Venus is plummeting. In two weeks you can kiss it goodbye from the evening sky. Happily, it won’t slink out of view as it has on some occasions. No, no. The brightest of planets will leave with a flourish in a farewell conjunction with the planet Mercury on Thursday, May 21. You can watch Venus sink lower in the northwestern sky with nothing more than your eyes, though I encourage you to bring binoculars so you can magnify it into a miniature crescent “moon”. On Sunday, May 17 it’s about a fist and a half high (14°) 40 minutes after sunset but only half that a week later. Meanwhile, Mercury’s altitude climbs from 6° tonight to around 10° on the 21st.
Venus is by far the brighter with a magnitude around –4.3, but Mercury’s bright for Mercury with a magnitude of –1, brighter than any star currently visible in the night sky from mid-northern latitudes. Keep in mind however that because it’s located squarely in the twilight glow the planet won’t look as bright as it otherwise would in a dark sky. The crescent moon joins the duo to make a trio on May 24. What a great way for the two to go out with a bang!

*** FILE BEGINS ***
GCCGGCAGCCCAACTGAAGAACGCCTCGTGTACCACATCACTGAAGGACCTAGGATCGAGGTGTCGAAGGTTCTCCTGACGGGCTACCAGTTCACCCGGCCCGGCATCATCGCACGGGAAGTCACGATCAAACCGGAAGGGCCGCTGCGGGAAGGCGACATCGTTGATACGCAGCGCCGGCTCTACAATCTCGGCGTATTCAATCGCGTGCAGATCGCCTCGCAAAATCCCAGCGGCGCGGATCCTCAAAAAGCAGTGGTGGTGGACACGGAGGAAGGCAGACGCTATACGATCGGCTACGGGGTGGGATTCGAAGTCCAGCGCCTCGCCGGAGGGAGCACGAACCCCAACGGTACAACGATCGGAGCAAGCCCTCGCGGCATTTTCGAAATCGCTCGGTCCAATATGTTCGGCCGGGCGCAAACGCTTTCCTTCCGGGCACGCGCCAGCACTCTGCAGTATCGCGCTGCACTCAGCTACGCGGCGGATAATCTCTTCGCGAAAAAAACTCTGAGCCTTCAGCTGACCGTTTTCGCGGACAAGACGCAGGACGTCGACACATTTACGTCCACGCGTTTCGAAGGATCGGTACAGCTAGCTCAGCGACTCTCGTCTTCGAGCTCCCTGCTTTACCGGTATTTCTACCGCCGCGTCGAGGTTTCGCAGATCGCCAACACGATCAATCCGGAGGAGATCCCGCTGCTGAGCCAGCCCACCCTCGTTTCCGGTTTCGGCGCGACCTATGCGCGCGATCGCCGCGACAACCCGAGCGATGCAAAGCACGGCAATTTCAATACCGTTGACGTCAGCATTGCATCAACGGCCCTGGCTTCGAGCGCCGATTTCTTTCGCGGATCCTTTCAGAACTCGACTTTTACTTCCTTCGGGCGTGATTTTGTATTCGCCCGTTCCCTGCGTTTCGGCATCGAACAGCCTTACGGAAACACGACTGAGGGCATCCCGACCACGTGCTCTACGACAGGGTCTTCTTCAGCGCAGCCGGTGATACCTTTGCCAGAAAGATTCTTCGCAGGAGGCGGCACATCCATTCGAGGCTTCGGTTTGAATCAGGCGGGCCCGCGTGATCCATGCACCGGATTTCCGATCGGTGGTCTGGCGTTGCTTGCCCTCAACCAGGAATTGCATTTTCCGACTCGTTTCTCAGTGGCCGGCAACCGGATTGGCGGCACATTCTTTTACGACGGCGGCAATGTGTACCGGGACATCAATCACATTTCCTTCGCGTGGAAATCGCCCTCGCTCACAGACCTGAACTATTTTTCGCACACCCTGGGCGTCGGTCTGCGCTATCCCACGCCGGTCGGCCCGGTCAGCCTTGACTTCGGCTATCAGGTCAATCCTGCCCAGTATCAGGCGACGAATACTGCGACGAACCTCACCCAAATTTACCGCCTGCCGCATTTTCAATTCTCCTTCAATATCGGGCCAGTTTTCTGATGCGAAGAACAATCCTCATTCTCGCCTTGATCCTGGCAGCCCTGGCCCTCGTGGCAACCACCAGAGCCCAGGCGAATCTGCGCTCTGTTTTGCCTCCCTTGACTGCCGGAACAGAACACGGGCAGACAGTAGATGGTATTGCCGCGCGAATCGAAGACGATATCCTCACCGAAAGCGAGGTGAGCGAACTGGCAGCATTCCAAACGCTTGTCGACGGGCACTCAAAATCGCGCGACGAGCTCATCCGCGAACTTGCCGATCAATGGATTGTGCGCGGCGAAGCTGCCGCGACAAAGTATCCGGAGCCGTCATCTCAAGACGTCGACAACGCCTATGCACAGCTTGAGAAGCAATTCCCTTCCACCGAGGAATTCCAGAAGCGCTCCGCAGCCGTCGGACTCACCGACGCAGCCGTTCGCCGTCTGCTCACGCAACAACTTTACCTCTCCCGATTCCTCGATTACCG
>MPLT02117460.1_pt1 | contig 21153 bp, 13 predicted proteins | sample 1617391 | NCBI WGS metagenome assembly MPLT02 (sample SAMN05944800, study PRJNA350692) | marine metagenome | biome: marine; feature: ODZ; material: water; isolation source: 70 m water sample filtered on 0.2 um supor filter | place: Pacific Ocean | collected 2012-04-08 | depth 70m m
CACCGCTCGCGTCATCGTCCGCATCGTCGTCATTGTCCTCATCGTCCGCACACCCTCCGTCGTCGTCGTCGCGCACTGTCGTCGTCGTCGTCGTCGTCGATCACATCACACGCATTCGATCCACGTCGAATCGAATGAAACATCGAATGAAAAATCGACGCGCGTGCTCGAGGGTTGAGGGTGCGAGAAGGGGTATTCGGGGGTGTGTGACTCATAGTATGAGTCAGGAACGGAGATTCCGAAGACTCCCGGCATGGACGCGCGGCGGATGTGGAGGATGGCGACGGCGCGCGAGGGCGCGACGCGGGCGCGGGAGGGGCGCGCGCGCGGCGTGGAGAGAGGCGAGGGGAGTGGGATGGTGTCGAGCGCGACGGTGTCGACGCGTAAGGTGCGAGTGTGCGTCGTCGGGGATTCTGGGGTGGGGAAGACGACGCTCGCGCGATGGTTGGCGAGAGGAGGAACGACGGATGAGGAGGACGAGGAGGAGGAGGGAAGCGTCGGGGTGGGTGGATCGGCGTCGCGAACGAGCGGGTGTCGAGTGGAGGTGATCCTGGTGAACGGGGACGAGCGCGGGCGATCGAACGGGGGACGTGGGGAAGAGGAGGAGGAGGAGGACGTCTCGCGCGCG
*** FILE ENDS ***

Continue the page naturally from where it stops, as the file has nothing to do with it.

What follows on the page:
Two planets? Yes. After Venus departs Mercury will follow in early June. Quick-moving Mercury reaches its greatest apparent distance from the sun on June 4 just a day after Venus is in conjunction with the same, then drops out of view about a week later. No one likes losing planets but in a delightful balancing act, the two small, inner planets will soon be replaced Jupiter and Saturn, the two biggest outer planets.
That duo currently rises around 1:30 in the morning in the southeastern sky. By the time Mercury and Venus depart they’ll be visible around 12:30 a.m. That’s still late but if you’re patient they’ll rise earlier and earlier and before you know it become part of the summer night-sky furniture. The rising of Jupiter and Saturn also signals the appearance of the summertime Milky Way. You can get a taste now (photo above). We’ll dig deeper into the topic in a future blog.